Researchers have discovered crucial vulnerabilities that affect all modern CPUs, and impact virtually every device from servers, to desktops, to mobile devices. The two issues—Spectre and Meltdown—are a function of the CPU hardware and can be potentially exploited regardless of the operating system you run on the hardware. In a nutshell, these vulnerabilities are potentially massive and the scope of affected devices is mind boggling.

Let’s take a look at what Spectre and Meltdown are, what the potential consequences of an exploit might be, and what you can do to remediate these issues.

What are Spectre and Meltdown?

The issues are fairly technical, but I will try to explain them in plain English. If you really want the nitty gritty details, I suggest you read Google’s deep dive on the CPU vulnerabilities.

The simple explanation is that the vulnerabilities cause the chip’s kernel to leak memory. The kernel is the heart and soul of the CPU. It has access to and complete control of the operating system and interacts directly with system hardware.

The “flaw” isn’t even technically a flaw, really. There is no bug in the CPU—just a design and execution issue that can be exploited by attackers. The vulnerabilities result from the way the processor addresses what’s called “speculative execution,” which is used to increase performance. Although the behavior of speculative execution is theoretically unpredictable, attackers can find ways to predict the timing and access the memory cache.

Because of the nature of the vulnerabilities and associated exploits, Spectre and Meltdown are unlikely to be used as initial attack vectors. They are more likely to be used as a means of moving laterally across your network once access has been gained through some other malware exploit.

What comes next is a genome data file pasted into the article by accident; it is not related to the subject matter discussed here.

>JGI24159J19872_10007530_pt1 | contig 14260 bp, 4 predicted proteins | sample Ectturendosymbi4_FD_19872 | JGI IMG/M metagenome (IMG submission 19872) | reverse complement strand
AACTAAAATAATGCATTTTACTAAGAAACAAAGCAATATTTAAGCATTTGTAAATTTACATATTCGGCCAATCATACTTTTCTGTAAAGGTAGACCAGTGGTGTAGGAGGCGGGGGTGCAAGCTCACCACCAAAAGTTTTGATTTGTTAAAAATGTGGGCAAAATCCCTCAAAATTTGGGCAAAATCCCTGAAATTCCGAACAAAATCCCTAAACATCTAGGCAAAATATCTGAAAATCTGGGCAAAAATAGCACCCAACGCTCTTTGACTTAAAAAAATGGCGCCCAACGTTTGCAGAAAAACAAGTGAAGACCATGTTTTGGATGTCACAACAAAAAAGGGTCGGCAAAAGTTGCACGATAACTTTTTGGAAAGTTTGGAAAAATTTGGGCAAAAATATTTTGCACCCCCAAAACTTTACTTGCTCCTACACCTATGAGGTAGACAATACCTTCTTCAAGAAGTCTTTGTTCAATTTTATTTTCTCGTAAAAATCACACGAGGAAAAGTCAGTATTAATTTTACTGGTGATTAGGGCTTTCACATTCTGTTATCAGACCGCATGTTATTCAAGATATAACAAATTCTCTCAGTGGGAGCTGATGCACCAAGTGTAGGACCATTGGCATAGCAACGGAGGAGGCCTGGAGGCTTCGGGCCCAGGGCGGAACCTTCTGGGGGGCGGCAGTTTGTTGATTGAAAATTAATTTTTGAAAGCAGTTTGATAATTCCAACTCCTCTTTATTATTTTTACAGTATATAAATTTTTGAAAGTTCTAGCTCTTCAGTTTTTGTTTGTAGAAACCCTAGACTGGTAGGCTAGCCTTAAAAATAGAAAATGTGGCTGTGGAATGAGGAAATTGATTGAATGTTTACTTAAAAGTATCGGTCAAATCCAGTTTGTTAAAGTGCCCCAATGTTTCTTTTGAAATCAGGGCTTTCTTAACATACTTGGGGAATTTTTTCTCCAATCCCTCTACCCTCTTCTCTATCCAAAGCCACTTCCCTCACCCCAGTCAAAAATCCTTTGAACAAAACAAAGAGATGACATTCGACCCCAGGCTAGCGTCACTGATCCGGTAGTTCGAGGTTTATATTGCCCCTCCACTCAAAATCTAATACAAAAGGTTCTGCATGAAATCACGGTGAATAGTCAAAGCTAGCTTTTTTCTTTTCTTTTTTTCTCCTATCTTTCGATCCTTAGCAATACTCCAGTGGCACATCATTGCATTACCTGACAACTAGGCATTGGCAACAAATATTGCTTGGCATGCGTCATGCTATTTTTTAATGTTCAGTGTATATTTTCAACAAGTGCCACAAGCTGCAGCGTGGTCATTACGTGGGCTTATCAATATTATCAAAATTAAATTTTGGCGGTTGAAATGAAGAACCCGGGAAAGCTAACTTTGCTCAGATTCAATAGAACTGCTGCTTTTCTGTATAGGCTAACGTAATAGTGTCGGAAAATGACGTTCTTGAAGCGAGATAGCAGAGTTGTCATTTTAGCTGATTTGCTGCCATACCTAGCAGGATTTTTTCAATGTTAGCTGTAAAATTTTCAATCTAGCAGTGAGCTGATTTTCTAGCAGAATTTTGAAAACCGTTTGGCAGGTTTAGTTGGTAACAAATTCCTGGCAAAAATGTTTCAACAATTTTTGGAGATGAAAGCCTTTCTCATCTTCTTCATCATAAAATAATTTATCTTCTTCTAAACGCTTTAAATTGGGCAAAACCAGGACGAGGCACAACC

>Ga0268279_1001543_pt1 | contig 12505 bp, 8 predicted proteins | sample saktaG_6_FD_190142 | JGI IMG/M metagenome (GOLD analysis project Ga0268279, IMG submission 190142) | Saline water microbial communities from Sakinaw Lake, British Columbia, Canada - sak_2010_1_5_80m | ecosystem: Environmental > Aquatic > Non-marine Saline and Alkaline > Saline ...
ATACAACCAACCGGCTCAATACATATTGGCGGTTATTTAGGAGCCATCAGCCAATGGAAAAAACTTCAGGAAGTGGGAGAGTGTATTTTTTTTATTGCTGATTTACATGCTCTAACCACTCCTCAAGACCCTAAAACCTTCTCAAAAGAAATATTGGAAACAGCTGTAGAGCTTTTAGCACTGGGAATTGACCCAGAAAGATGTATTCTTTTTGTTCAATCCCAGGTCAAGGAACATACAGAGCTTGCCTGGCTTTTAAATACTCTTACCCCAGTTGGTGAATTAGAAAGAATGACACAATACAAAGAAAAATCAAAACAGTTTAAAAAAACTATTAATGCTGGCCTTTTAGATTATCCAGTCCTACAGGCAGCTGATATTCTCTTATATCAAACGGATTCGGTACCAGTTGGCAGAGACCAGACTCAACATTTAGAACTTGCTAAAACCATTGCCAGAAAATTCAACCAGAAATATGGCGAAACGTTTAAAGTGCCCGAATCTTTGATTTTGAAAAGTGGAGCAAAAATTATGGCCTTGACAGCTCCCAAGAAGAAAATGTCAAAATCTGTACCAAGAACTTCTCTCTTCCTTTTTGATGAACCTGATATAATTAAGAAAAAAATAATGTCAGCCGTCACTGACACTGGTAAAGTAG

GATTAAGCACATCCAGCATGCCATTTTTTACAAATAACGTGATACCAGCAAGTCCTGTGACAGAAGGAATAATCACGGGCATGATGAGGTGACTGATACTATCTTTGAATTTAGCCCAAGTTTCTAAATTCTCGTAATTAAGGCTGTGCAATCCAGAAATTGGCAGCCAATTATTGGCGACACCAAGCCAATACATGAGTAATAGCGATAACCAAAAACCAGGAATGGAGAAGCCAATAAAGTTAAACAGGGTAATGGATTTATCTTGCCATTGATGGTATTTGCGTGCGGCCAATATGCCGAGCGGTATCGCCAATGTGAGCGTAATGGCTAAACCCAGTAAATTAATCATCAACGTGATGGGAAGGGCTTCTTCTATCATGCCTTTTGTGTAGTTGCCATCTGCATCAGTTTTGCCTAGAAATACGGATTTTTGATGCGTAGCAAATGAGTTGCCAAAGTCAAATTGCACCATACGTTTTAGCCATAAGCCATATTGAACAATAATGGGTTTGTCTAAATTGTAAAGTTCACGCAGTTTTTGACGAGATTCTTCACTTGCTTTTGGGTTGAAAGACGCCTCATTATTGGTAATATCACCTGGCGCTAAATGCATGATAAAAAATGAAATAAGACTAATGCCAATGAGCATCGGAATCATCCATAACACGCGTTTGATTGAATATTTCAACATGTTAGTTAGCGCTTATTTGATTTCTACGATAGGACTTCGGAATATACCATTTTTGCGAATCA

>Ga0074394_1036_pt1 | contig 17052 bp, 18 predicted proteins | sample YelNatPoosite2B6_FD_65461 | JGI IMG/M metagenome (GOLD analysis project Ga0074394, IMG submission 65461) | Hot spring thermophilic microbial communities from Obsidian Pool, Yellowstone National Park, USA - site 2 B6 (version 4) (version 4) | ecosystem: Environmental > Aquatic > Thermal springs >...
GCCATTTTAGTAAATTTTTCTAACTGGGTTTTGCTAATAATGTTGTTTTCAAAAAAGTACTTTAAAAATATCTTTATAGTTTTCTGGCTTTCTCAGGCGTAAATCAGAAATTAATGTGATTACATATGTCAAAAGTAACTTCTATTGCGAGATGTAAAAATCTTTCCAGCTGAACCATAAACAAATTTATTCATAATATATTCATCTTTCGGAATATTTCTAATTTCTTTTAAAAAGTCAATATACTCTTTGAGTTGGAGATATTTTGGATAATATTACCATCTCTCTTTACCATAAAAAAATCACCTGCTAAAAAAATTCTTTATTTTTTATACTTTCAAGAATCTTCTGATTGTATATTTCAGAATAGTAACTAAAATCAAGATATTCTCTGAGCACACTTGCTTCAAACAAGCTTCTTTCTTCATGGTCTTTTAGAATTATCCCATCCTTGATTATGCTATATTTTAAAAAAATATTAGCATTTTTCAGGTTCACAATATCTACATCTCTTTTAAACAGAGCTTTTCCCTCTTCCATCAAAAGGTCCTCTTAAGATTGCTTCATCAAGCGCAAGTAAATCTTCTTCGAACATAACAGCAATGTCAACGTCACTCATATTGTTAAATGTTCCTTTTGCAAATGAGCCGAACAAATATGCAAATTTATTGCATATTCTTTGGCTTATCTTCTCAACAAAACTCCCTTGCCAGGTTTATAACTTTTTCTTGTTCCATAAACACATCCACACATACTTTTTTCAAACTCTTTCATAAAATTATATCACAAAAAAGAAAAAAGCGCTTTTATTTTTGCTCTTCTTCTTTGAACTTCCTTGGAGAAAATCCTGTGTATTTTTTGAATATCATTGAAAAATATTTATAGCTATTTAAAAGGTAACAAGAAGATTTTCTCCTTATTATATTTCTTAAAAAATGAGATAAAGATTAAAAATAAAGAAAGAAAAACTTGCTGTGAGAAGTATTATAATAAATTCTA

Due to the nature of these vulnerabilities and the proof of concepts available in their current form, it’s not possible to detect and block the active exploitation of these specific vulnerabilities alone. The attack itself is local—so some level of access is required to successfully exploit these vulnerabilities—but, it’s not hard to see the possibility of these vulnerabilities being included in advanced malware attacks in the future.

Alert Logic’s Threat Intelligence team will remain vigilant and will keep an eye out for weaponized versions of these attacks. Alert Logic will have scanning content available to check for the existence of this vulnerability available on Friday January 5th.

Why Should I Be Concerned about Spectre or Meltdown?

Because the technology being exploited is a feature rather than a bug, it exists across virtually all processors, including Intel, AMD, and ARM. That means that everything from cloud services to tablets and smartphones are at risk.

Spectre is more difficult to exploit than Meltdown and it will also be harder to mitigate. According to Google, Spectre allows an attacker to trick applications into accessing arbitrary locations in memory. There are ways to work around the issue and defend against it from software, but there appears to be little that can be done to fundamentally resolve the problem from a hardware perspective.